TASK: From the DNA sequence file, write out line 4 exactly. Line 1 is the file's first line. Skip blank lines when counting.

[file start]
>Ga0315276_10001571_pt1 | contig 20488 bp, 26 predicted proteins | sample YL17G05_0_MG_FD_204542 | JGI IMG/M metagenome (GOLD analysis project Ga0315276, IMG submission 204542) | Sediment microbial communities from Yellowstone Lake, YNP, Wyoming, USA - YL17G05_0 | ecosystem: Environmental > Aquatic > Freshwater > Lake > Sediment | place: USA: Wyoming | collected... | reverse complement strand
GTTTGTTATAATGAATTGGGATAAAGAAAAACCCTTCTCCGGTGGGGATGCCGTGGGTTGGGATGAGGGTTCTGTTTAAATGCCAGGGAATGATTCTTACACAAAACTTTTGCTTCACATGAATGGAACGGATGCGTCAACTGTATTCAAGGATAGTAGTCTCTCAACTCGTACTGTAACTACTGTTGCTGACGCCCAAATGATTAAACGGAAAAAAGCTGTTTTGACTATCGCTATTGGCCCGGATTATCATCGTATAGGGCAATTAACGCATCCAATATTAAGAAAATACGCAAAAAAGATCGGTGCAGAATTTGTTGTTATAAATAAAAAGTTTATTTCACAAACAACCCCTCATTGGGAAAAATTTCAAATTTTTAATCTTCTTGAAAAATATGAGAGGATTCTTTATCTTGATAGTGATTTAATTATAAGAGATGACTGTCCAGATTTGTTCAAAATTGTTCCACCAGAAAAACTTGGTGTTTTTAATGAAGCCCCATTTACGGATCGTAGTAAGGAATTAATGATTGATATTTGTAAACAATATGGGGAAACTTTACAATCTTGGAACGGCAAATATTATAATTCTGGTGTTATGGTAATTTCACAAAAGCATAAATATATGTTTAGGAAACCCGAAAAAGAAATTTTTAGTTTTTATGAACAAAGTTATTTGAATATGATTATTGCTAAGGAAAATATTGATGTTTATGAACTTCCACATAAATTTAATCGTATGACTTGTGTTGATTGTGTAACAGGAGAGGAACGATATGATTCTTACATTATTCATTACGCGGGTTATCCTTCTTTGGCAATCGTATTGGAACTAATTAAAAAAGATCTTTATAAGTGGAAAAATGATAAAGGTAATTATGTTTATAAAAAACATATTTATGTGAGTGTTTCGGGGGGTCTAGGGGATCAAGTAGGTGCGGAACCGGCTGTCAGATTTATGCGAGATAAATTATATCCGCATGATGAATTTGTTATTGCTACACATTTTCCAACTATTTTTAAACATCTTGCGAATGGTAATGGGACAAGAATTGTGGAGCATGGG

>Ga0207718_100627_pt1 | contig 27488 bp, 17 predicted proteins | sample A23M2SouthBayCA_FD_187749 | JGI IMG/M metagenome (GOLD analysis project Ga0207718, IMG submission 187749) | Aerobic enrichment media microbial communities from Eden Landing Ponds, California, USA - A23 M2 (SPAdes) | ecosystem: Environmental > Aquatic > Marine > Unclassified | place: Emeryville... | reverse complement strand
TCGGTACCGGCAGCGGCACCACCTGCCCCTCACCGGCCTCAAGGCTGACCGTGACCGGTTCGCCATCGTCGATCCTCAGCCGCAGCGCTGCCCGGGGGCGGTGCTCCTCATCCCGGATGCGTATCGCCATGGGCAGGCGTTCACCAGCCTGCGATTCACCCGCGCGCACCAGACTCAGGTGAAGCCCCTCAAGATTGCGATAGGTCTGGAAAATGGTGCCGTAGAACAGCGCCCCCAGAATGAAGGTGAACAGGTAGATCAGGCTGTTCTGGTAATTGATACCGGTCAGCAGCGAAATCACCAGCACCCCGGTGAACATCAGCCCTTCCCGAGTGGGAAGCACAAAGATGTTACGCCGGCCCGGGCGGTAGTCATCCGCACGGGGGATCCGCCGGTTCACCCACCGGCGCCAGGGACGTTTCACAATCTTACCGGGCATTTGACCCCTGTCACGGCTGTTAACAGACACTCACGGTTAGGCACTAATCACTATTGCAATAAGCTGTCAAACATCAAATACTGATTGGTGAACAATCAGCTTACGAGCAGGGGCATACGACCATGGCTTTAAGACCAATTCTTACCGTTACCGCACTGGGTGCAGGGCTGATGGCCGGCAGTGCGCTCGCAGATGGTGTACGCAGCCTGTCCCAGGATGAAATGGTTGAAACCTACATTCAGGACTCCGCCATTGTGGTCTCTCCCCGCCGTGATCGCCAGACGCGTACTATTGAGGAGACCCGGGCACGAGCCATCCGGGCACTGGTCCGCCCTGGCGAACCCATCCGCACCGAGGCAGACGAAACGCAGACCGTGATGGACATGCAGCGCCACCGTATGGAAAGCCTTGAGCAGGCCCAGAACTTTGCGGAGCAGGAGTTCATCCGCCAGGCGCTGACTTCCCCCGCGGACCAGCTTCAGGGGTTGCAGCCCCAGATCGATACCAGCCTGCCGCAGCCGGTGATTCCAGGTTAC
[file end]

TCGGTACCGGCAGCGGCACCACCTGCCCCTCACCGGCCTCAAGGCTGACCGTGACCGGTTCGCCATCGTCGATCCTCAGCCGCAGCGCTGCCCGGGGGCGGTGCTCCTCATCCCGGATGCGTATCGCCATGGGCAGGCGTTCACCAGCCTGCGATTCACCCGCGCGCACCAGACTCAGGTGAAGCCCCTCAAGATTGCGATAGGTCTGGAAAATGGTGCCGTAGAACAGCGCCCCCAGAATGAAGGTGAACAGGTAGATCAGGCTGTTCTGGTAATTGATACCGGTCAGCAGCGAAATCACCAGCACCCCGGTGAACATCAGCCCTTCCCGAGTGGGAAGCACAAAGATGTTACGCCGGCCCGGGCGGTAGTCATCCGCACGGGGGATCCGCCGGTTCACCCACCGGCGCCAGGGACGTTTCACAATCTTACCGGGCATTTGACCCCTGTCACGGCTGTTAACAGACACTCACGGTTAGGCACTAATCACTATTGCAATAAGCTGTCAAACATCAAATACTGATTGGTGAACAATCAGCTTACGAGCAGGGGCATACGACCATGGCTTTAAGACCAATTCTTACCGTTACCGCACTGGGTGCAGGGCTGATGGCCGGCAGTGCGCTCGCAGATGGTGTACGCAGCCTGTCCCAGGATGAAATGGTTGAAACCTACATTCAGGACTCCGCCATTGTGGTCTCTCCCCGCCGTGATCGCCAGACGCGTACTATTGAGGAGACCCGGGCACGAGCCATCCGGGCACTGGTCCGCCCTGGCGAACCCATCCGCACCGAGGCAGACGAAACGCAGACCGTGATGGACATGCAGCGCCACCGTATGGAAAGCCTTGAGCAGGCCCAGAACTTTGCGGAGCAGGAGTTCATCCGCCAGGCGCTGACTTCCCCCGCGGACCAGCTTCAGGGGTTGCAGCCCCAGATCGATACCAGCCTGCCGCAGCCGGTGATTCCAGGTTAC